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In a close U.S. election, first clues to winner could come early

A combination file photos show Republican presidential nominee Mitt Romney (L) and U.S. President Barack Obama speaking at the Republican Na
A combination file photos show Republican presidential nominee Mitt Romney (L) and U.S. President Barack Obama speaking at the Republican Na

By John Whitesides

WASHINGTON (Reuters) - The close election battle between President Barack Obama and Republican Mitt Romney might take a while to resolve, but Americans following the returns could see clues to the ultimate winner emerge early on Tuesday night.

One of the most crucial battlegrounds, Virginia, is among the first states to end its voting, at 7 p.m. EST on Tuesday. The most vital prize of all, Ohio, closes its balloting shortly afterward at 7:30 p.m. EST.

Opinion polls show the race is tight in both states, and a winner might not be determined for many hours. But a stronger-than-expected showing by either candidate would be an early sign of which way the political winds are blowing.

"I wouldn't expect Ohio or Virginia to be called early, but if it starts to look clear one way or another that would be an early harbinger," said political scientist Steven Schier of Carleton College in Minnesota.

When Obama won Virginia in 2008, his victory margin there mirrored his 7-point win in the national race. Ohio is a traditional bellwether that is critical to Romney's hopes of reaching the 270 electoral votes he needs to capture the White House.

The Obama campaign will be evaluating turnout in selected precincts nationwide as the voting unfolds on Tuesday, but will look hard at the first actual vote totals from Ohio and Virginia, adviser David Axelrod said.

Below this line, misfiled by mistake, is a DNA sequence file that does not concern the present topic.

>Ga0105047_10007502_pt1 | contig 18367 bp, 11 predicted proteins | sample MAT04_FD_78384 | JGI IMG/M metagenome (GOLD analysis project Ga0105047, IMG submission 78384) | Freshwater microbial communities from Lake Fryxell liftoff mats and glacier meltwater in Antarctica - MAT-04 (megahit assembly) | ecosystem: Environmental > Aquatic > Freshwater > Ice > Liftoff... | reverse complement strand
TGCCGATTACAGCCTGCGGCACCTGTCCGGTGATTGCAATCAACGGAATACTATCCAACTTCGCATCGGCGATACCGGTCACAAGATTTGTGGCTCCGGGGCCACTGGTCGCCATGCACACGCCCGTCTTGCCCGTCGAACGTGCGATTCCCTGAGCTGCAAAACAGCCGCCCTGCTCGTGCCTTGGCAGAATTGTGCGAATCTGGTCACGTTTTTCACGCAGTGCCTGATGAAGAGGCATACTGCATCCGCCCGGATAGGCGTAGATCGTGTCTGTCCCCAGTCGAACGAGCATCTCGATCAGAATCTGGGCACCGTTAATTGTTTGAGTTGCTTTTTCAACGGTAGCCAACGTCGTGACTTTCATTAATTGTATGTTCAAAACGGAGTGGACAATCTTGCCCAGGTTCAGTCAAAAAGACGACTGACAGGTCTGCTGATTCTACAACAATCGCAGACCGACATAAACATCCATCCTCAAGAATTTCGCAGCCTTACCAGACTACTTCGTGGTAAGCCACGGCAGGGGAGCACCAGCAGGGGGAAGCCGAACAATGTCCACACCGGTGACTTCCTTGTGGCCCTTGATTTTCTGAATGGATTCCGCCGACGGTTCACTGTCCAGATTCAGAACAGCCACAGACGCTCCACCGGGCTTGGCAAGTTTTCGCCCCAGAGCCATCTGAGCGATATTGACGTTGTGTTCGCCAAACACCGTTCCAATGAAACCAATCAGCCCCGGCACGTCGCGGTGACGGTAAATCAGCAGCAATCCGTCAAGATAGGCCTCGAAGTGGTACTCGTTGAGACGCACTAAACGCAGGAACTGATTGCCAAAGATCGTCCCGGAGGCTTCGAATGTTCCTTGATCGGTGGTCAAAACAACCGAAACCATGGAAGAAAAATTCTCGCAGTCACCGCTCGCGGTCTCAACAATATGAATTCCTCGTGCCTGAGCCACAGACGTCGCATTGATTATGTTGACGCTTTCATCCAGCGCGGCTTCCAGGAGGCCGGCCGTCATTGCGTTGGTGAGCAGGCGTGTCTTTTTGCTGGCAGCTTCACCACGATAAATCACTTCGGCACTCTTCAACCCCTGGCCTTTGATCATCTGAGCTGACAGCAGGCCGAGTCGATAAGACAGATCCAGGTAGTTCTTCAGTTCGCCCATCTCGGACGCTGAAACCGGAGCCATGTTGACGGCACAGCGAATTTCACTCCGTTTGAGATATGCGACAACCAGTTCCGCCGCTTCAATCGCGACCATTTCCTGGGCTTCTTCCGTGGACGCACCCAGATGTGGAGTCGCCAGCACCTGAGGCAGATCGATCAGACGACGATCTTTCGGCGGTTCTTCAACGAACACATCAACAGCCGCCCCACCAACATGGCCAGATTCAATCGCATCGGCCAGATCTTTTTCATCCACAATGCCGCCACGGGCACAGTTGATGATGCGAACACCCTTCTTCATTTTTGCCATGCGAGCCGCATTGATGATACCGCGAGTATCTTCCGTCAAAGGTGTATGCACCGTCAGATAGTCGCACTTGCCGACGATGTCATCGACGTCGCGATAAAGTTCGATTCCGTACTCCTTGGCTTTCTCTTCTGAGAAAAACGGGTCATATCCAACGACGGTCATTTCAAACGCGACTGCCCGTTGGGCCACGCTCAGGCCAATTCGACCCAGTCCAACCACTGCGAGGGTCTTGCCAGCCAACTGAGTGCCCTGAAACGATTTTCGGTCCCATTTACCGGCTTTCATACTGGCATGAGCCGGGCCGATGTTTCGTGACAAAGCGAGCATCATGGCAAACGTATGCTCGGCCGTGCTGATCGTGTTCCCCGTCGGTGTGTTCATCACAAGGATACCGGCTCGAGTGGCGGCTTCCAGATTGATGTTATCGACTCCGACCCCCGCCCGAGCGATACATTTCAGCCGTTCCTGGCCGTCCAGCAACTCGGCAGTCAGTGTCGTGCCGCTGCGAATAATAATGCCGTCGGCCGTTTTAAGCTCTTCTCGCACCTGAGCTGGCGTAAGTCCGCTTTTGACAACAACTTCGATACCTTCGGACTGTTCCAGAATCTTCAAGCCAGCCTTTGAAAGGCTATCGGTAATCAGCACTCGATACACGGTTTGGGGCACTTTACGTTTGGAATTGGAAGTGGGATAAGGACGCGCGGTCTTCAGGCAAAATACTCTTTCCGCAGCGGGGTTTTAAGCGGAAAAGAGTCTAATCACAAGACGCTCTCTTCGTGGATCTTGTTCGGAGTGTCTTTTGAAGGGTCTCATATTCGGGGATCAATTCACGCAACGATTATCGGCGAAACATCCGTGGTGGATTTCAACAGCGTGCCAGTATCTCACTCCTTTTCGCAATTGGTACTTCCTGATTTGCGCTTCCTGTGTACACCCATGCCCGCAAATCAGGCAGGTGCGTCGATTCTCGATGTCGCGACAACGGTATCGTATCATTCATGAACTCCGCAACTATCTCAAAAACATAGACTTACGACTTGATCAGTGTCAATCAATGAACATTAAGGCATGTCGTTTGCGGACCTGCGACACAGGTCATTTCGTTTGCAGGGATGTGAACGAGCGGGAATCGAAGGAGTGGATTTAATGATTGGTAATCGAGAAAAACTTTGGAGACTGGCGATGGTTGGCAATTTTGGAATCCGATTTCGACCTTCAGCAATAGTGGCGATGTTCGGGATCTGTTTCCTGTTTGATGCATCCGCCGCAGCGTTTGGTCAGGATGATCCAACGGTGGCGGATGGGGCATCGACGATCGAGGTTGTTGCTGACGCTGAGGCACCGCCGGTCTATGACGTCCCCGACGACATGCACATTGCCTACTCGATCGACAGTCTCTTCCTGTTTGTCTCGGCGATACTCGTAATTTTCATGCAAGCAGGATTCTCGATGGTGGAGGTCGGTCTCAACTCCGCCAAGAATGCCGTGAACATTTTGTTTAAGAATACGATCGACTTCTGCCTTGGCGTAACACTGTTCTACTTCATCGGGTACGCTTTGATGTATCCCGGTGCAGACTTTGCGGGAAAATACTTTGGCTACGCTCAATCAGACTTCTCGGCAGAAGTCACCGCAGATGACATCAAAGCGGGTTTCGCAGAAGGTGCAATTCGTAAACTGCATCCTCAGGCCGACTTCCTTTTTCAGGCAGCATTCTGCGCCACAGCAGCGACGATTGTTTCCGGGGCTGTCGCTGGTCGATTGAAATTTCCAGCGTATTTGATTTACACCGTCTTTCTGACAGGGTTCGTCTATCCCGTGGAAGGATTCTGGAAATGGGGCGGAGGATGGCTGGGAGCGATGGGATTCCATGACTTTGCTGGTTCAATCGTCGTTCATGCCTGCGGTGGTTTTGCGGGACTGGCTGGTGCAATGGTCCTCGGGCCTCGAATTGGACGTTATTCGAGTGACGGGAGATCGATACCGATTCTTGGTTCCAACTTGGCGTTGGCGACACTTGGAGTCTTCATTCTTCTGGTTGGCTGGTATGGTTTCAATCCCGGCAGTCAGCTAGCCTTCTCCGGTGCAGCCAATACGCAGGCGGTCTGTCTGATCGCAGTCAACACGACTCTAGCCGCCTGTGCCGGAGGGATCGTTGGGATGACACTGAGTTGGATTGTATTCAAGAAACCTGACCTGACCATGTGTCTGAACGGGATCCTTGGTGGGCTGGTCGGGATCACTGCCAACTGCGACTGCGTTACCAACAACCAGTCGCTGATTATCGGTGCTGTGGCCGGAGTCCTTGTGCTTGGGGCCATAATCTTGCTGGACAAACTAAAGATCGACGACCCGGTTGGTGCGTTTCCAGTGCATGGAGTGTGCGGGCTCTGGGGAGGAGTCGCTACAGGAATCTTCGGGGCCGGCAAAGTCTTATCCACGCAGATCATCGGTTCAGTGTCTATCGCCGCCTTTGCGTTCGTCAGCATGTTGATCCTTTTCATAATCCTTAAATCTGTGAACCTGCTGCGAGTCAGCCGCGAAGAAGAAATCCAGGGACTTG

"We'll be focused on some of those Ohio precincts," Axelrod said on "Fox News Sunday," as well as on the early Virginia results. "If those start breaking our way it could be an earlier evening than people anticipated."

Romney's political director, Rich Beeson, said the campaign also will be looking for trends in the early numbers from the sprawling suburbs of northern Virginia and the heavily Democratic areas of northeastern Ohio.

They also will be watching the early results in New Hampshire and Pennsylvania, which are in the next wave of poll closings at 8 p.m. EST. New Hampshire is another swing state where polls show a tight race, and Romney has made a late bid to put Democratic-leaning Pennsylvania in play.

Beeson predicted a Romney win and said, "People won't have to look very long to know that."

The returns from New Hampshire, the smallest of the swing states, could be tabulated relatively quickly and provide the first swing state result. Florida, a must-win for Romney, also closes at 8 p.m. EST.

The closeness of the national polls has resurrected memories of the disputed 2000 election between Republican George W. Bush and Democrat Al Gore, which featured mistaken media predictions in Florida and a month of recounts and court battles.

Those memories could slow down the network projections of who will win individual swing states on Tuesday.

"There won't be a race to call states quickly. The networks are going to be very careful this time," Schier said.

Here is a rundown of the poll closing times for key swing states on Tuesday.

- 7 p.m. EST: Virginia.

- 7:30 p.m. EST: Ohio and North Carolina.

- 8 p.m. EST: Florida, New Hampshire, Pennsylvania.

- 9 p.m. EST: Colorado, Michigan, Minnesota, Wisconsin.

- 10 p.m. EST: Iowa, Nevada.

(Editing by Alistair Bell and Cynthia Osterman)

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